Earl Scheelar, Bret Runkle and Bill Erickson at Monkey Inn, 1962. Photo by William Carter, 1962.
Earl Scheelar, Bret Runkle and Bill Erickson at Monkey Inn, 1962. Photo by William Carter, 1962.

Bill Erickson (piano)

For a decade Bill Erickson was a central player in Bay Area Jazz, a catalyst for good times and great music.  A brilliant musician with formal musical training, he played excellent piano, very good jazz trumpet and several other instruments. Something of a raconteur and showman, he sang, composed, led combos and was a deft arranger, earning him the nickname “Willie the Master.”

Bill was skilled at setting the stage for others to shine. He’d previously worked playing piano for trombone players Kid Ory and Jack Sheedy in San Francisco. He ran the popular jam sessions at Pier 23 on the San Francisco waterfront during the early 1960s. And he was a substitute horn player in Bob Mielke’s Bearcats and related ensembles.

Erickson was almost totally undocumented on commercial discs. The Monkey Inn tapes open a window on his rarely-recorded keyboard talent and are among the few surviving examples of his dazzling but hard-to-categorize piano style. Bill’s brilliance is undeniable, despite the sad and poorly tuned piano.

Great Pacific Jazz Band in performance and rehearsal. Upper L to R: Sanford Neubauer, Birch Smith, Charlie Sonnanstine, Roy Giomi and Robin Wetterau foreground. Lower: Lee Valencia, Tito Patri, Lloyd Byassee, Wetterau’s back, Neubauer and Frank Goulette.
Great Pacific Jazz Band in performance and rehearsal. Upper L to R: Sanford Neubauer, Birch Smith, Charlie Sonnanstine, Roy Giomi and Robin Wetterau foreground. Lower: Lee Valencia, Tito Patri, Lloyd Byassee, Wetterau’s back, Neubauer and Frank Goulette.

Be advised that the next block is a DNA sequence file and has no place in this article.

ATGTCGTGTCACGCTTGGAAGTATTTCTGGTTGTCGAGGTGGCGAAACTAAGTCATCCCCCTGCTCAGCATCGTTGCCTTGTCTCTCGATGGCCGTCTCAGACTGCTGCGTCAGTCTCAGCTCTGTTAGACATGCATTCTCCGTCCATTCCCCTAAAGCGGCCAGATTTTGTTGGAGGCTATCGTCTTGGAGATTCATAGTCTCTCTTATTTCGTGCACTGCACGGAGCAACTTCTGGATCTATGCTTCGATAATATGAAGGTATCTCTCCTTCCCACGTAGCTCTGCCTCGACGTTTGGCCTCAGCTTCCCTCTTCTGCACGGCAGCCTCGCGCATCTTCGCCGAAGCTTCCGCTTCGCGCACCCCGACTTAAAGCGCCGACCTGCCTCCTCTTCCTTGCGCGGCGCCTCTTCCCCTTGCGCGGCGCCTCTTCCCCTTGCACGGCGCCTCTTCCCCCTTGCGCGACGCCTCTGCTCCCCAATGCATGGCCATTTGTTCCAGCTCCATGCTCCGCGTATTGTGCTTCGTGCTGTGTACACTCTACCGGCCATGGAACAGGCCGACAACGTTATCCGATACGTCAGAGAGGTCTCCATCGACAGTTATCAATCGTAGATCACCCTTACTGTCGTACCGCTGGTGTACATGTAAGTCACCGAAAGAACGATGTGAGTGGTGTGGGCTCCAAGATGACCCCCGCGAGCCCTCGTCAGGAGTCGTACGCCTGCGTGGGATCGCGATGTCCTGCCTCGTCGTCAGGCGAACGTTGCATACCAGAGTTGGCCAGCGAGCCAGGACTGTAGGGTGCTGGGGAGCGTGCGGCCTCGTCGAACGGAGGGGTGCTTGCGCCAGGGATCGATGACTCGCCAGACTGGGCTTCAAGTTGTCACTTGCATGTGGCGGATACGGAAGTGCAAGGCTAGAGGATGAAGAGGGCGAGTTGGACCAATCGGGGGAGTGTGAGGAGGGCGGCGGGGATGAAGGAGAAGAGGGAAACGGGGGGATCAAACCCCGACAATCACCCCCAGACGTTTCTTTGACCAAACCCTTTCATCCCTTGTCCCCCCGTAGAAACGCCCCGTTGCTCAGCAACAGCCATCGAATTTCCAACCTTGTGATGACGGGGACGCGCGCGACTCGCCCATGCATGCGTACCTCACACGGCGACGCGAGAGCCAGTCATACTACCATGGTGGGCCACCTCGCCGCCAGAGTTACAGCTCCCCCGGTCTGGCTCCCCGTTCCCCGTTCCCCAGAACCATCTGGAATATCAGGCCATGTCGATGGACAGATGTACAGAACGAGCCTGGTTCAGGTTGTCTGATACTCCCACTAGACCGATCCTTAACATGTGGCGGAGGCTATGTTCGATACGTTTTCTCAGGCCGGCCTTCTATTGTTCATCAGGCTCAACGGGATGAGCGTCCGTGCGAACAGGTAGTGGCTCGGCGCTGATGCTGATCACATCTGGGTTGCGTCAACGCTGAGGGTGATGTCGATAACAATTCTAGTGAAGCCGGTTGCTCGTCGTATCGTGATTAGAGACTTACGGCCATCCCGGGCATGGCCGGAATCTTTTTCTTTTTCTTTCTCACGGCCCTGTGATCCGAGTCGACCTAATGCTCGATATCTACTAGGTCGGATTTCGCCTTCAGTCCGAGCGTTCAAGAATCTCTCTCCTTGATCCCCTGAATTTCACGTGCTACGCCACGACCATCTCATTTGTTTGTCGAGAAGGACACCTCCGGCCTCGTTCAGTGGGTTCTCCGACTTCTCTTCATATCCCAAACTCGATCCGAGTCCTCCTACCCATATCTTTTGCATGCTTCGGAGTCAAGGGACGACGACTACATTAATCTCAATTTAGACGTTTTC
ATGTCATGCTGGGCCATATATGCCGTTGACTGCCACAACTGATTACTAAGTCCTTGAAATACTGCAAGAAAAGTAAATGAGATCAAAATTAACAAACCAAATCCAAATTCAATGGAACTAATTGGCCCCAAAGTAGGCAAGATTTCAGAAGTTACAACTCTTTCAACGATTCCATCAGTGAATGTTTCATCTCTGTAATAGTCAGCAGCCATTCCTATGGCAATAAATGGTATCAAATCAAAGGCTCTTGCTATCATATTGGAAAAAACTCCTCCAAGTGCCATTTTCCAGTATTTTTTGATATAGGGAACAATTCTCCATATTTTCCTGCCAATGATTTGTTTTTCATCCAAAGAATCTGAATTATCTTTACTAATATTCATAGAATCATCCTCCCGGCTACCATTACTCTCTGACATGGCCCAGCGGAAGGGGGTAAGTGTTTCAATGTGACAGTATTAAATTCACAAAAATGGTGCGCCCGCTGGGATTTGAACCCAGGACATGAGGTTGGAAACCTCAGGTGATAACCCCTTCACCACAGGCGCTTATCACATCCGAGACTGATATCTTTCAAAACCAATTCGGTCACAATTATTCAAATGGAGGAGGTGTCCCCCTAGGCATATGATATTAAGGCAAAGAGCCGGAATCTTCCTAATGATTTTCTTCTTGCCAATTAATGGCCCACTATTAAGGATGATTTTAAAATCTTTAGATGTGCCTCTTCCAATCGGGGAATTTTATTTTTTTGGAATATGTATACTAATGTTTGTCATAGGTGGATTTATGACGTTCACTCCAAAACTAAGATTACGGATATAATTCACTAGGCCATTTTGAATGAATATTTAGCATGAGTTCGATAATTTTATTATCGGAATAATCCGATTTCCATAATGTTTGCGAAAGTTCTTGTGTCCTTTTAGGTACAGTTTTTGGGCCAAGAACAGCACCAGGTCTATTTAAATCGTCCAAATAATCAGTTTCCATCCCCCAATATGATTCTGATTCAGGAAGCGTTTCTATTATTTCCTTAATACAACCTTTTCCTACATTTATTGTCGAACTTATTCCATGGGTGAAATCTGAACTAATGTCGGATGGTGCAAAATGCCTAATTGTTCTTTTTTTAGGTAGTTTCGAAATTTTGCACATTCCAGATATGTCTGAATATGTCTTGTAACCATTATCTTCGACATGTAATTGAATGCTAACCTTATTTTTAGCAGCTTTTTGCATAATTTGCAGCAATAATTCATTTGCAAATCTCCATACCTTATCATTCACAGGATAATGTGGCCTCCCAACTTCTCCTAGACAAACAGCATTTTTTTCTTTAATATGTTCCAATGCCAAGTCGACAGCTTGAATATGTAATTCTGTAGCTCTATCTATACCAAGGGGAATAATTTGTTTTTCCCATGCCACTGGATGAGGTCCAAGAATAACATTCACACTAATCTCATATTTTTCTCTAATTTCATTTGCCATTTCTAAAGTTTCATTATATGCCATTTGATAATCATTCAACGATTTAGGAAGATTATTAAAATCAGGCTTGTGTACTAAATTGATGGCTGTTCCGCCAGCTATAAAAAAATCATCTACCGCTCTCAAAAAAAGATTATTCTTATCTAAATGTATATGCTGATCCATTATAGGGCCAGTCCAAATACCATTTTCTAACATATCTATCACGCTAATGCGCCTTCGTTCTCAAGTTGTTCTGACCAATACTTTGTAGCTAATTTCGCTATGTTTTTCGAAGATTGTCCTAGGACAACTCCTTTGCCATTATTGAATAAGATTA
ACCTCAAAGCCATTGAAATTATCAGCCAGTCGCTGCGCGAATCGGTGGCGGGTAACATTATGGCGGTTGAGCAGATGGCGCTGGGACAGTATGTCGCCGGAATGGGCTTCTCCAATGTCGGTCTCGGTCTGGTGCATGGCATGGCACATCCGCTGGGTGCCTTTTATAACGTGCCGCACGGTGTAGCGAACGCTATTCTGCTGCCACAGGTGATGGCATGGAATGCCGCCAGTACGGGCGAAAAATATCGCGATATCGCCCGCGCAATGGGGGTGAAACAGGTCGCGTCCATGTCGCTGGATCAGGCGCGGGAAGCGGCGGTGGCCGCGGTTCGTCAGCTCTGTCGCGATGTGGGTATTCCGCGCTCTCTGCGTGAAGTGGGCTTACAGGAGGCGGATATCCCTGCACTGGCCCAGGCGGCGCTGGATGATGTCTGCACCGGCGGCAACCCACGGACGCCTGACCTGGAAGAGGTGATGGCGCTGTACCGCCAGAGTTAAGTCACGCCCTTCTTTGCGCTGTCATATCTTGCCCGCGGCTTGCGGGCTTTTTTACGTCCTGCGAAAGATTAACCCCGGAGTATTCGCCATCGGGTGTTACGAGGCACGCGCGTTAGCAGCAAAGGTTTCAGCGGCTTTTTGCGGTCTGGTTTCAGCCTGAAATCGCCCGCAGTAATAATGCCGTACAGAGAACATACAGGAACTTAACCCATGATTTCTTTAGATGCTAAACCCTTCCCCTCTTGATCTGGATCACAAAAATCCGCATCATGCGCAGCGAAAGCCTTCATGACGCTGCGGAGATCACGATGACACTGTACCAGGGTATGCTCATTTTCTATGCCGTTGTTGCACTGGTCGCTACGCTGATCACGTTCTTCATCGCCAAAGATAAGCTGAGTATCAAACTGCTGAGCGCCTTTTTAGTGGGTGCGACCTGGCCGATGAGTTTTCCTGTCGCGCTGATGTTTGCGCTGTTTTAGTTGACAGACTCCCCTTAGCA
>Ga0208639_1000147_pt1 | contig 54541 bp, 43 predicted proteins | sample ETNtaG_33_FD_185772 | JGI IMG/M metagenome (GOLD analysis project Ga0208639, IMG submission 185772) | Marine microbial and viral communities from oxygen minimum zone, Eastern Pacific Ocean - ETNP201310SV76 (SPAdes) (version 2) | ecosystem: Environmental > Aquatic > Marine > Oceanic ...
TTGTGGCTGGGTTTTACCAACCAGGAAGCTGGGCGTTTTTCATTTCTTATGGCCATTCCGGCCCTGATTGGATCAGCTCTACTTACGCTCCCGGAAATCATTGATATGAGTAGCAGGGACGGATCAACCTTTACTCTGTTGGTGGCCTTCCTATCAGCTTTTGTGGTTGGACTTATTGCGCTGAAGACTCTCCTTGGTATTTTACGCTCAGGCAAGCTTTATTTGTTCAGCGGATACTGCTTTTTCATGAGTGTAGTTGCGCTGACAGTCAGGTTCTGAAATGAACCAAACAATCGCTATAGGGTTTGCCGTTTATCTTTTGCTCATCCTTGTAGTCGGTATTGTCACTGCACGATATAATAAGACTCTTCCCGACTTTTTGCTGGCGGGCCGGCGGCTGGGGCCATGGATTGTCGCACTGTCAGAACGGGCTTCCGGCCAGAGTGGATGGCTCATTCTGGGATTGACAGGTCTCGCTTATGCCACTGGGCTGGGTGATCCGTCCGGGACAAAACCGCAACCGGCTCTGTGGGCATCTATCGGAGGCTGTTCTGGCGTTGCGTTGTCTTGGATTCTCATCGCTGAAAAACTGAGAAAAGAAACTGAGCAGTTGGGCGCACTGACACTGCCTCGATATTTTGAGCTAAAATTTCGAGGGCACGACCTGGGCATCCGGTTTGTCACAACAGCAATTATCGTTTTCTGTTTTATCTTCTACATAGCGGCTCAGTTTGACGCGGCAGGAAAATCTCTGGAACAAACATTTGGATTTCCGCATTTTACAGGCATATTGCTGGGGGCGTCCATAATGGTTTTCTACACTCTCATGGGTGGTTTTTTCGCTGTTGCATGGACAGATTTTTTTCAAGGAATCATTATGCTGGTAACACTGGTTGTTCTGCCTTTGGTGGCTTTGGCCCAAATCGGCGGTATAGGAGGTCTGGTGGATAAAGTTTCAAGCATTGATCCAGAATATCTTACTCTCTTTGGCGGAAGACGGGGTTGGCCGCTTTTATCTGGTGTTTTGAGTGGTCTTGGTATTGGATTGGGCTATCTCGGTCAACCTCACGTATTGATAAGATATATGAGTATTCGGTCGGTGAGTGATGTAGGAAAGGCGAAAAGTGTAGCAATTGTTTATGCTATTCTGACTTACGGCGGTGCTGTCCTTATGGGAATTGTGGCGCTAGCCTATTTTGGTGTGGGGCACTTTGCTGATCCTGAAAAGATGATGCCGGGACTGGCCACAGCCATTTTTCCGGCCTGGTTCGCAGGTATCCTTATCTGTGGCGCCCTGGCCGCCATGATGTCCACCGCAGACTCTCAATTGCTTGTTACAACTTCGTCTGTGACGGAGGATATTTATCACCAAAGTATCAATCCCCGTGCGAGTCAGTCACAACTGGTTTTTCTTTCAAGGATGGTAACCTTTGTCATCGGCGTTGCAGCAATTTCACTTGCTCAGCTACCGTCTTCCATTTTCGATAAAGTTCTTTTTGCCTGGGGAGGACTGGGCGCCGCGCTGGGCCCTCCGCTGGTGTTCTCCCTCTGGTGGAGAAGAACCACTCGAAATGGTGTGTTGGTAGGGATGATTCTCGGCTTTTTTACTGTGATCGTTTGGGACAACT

Great Pacific Jazz Band

For about six months during 1960, the Great Pacific Jazz Band paid homage to Lu Watters’ Yerba Buena Jazz Band at the Monkey Inn.  (The YBJB was the definitive sound of the Traditional Jazz Revival from 1940 to 1950).  The Great Pacific group was co-led by pianist Robin Wetterau and horn man Charlie Sonnanstine — veterans of the Dayton, Ohio-based Dixieland Rhythm Kings.  

Wetterau was clever, handsome, charismatic and influenced by Wally Rose, the former Yerba Buena Jazz Band pianist and noted Ragtime proponent. Unfortunately, the band produced no records or commercial albums.

Robin and Charlie wrote out 200 full-scale arrangements of obscure Traditional Jazz tunes and band originals like “Chelsea On Down” and “Great Pacific Stomp.” The charts were subsequently passed around and utilized widely by various bands, especially Ted Shafer’s Jelly Roll Jazz Band with some of these same musicians.